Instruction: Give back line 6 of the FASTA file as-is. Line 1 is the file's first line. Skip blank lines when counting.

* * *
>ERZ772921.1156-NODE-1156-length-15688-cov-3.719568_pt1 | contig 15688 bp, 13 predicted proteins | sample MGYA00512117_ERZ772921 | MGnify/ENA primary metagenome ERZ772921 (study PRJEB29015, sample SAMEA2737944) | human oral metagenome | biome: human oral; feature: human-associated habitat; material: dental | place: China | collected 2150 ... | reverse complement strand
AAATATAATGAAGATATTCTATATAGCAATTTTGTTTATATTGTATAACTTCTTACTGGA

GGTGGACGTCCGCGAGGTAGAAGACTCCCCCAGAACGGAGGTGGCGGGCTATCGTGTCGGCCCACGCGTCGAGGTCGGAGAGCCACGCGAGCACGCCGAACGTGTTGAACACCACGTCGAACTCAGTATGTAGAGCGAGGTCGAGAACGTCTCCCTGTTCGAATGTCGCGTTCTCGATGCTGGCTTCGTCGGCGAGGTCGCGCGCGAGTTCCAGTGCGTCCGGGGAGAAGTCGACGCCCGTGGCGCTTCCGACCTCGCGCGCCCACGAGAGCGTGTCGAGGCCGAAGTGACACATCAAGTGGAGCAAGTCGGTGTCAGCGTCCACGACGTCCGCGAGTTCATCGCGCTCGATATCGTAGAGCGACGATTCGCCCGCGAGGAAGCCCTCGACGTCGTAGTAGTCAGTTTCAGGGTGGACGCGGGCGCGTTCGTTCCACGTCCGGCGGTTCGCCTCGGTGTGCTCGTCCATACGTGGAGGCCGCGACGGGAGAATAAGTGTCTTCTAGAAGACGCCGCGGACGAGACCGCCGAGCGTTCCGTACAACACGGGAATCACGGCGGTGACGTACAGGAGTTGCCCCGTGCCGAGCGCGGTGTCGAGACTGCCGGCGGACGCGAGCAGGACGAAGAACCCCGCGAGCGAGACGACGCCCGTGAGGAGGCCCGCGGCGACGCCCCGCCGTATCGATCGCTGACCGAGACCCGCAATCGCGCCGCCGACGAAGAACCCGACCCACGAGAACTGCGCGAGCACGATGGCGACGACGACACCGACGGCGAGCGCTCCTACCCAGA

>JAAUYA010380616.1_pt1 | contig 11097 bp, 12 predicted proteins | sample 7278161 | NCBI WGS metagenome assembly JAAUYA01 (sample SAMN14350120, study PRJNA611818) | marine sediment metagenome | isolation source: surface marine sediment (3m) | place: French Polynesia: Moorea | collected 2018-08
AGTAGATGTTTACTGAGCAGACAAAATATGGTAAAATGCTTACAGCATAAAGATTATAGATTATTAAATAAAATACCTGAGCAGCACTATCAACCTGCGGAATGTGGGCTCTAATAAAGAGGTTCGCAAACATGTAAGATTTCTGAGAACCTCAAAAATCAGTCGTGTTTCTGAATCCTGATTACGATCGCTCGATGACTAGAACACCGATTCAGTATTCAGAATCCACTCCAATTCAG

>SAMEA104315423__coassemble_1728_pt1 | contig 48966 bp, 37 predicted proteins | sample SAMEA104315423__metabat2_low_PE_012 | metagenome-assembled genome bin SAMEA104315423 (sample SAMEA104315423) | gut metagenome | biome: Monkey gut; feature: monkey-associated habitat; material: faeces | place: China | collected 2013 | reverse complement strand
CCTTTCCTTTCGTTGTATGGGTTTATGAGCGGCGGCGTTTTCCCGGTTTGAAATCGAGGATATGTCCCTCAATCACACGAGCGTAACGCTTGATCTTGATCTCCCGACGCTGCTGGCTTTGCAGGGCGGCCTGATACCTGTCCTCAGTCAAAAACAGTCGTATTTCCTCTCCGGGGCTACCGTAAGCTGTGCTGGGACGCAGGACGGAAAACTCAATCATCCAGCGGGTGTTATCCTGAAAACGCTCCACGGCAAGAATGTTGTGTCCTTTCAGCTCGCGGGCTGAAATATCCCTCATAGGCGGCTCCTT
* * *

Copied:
>SAMEA104315423__coassemble_1728_pt1 | contig 48966 bp, 37 predicted proteins | sample SAMEA104315423__metabat2_low_PE_012 | metagenome-assembled genome bin SAMEA104315423 (sample SAMEA104315423) | gut metagenome | biome: Monkey gut; feature: monkey-associated habitat; material: faeces | place: China | collected 2013 | reverse complement strand